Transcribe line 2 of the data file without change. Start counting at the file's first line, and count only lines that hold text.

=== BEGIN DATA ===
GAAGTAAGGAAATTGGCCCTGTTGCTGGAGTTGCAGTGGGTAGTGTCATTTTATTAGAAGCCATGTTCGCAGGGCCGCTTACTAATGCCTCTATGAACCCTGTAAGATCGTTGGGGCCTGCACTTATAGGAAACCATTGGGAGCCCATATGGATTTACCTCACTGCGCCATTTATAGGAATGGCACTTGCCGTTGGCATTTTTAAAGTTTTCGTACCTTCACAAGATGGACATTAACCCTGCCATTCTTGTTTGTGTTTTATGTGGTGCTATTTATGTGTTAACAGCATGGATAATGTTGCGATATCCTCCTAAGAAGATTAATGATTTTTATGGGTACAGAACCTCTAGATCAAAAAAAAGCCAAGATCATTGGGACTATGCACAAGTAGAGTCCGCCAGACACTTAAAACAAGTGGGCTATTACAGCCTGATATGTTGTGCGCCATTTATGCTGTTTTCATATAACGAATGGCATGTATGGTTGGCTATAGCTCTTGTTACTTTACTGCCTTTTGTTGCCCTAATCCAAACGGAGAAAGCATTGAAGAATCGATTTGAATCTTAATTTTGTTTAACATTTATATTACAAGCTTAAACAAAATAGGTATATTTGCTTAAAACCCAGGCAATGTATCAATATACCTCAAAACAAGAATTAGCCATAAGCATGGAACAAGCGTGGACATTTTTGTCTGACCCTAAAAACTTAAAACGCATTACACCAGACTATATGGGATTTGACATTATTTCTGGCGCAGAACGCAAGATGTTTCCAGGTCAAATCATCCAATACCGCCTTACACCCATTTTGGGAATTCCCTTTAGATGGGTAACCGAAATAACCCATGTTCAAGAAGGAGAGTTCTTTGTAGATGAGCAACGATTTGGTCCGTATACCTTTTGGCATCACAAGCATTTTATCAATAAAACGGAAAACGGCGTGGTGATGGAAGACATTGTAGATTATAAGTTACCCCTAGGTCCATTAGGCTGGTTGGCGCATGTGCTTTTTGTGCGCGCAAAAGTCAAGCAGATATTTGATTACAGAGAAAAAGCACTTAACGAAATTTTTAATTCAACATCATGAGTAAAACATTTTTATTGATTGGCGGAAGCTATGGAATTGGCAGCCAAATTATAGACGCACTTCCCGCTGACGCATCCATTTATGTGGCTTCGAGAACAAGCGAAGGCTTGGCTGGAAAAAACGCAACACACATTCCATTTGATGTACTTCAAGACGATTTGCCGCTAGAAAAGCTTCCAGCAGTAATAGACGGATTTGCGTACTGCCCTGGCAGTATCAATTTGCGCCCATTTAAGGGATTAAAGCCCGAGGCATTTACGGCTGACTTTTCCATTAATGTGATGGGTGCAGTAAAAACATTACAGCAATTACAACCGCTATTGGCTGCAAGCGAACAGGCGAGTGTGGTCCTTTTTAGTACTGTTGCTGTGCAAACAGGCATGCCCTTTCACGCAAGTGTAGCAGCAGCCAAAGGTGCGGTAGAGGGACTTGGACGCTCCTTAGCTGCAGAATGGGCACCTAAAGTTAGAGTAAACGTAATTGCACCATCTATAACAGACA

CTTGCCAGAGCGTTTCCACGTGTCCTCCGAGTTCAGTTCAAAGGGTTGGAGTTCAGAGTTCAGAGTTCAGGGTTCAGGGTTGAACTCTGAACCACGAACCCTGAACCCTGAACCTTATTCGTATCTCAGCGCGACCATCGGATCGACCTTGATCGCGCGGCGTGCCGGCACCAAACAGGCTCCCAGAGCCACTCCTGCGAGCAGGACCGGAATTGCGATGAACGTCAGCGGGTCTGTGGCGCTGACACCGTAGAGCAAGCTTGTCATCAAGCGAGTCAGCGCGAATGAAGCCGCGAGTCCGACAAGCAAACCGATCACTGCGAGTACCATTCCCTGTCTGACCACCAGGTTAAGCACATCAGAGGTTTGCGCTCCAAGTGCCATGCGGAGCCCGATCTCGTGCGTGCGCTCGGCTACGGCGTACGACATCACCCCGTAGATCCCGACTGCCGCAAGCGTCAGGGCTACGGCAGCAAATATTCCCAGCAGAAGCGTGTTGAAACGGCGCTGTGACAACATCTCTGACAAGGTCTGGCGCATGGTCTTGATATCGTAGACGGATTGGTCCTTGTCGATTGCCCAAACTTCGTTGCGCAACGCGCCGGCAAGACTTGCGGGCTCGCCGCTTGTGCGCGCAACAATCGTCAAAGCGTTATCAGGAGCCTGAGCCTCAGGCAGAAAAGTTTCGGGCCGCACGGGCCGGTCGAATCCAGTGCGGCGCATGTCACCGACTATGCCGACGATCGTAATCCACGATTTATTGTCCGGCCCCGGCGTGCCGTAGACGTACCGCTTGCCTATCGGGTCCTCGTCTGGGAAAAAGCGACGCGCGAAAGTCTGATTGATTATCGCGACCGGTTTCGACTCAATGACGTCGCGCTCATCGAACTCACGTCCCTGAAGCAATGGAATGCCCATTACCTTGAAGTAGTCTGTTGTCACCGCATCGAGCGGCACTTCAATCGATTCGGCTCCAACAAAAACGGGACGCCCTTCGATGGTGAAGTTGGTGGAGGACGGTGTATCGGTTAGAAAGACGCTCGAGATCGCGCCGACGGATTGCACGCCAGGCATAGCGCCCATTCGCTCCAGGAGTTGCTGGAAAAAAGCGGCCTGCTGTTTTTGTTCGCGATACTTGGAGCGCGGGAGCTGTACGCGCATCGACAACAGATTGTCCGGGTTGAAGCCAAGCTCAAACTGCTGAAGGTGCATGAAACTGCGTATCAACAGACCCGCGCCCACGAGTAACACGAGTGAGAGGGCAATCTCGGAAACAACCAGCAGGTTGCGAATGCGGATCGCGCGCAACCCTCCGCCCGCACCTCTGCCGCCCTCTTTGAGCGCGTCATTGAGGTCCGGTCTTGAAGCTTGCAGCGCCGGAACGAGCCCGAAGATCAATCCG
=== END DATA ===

CTTGCCAGAGCGTTTCCACGTGTCCTCCGAGTTCAGTTCAAAGGGTTGGAGTTCAGAGTTCAGAGTTCAGGGTTCAGGGTTGAACTCTGAACCACGAACCCTGAACCCTGAACCTTATTCGTATCTCAGCGCGACCATCGGATCGACCTTGATCGCGCGGCGTGCCGGCACCAAACAGGCTCCCAGAGCCACTCCTGCGAGCAGGACCGGAATTGCGATGAACGTCAGCGGGTCTGTGGCGCTGACACCGTAGAGCAAGCTTGTCATCAAGCGAGTCAGCGCGAATGAAGCCGCGAGTCCGACAAGCAAACCGATCACTGCGAGTACCATTCCCTGTCTGACCACCAGGTTAAGCACATCAGAGGTTTGCGCTCCAAGTGCCATGCGGAGCCCGATCTCGTGCGTGCGCTCGGCTACGGCGTACGACATCACCCCGTAGATCCCGACTGCCGCAAGCGTCAGGGCTACGGCAGCAAATATTCCCAGCAGAAGCGTGTTGAAACGGCGCTGTGACAACATCTCTGACAAGGTCTGGCGCATGGTCTTGATATCGTAGACGGATTGGTCCTTGTCGATTGCCCAAACTTCGTTGCGCAACGCGCCGGCAAGACTTGCGGGCTCGCCGCTTGTGCGCGCAACAATCGTCAAAGCGTTATCAGGAGCCTGAGCCTCAGGCAGAAAAGTTTCGGGCCGCACGGGCCGGTCGAATCCAGTGCGGCGCATGTCACCGACTATGCCGACGATCGTAATCCACGATTTATTGTCCGGCCCCGGCGTGCCGTAGACGTACCGCTTGCCTATCGGGTCCTCGTCTGGGAAAAAGCGACGCGCGAAAGTCTGATTGATTATCGCGACCGGTTTCGACTCAATGACGTCGCGCTCATCGAACTCACGTCCCTGAAGCAATGGAATGCCCATTACCTTGAAGTAGTCTGTTGTCACCGCATCGAGCGGCACTTCAATCGATTCGGCTCCAACAAAAACGGGACGCCCTTCGATGGTGAAGTTGGTGGAGGACGGTGTATCGGTTAGAAAGACGCTCGAGATCGCGCCGACGGATTGCACGCCAGGCATAGCGCCCATTCGCTCCAGGAGTTGCTGGAAAAAAGCGGCCTGCTGTTTTTGTTCGCGATACTTGGAGCGCGGGAGCTGTACGCGCATCGACAACAGATTGTCCGGGTTGAAGCCAAGCTCAAACTGCTGAAGGTGCATGAAACTGCGTATCAACAGACCCGCGCCCACGAGTAACACGAGTGAGAGGGCAATCTCGGAAACAACCAGCAGGTTGCGAATGCGGATCGCGCGCAACCCTCCGCCCGCACCTCTGCCGCCCTCTTTGAGCGCGTCATTGAGGTCCGGTCTTGAAGCTTGCAGCGCCGGAACGAGCCCGAAGATCAATCCG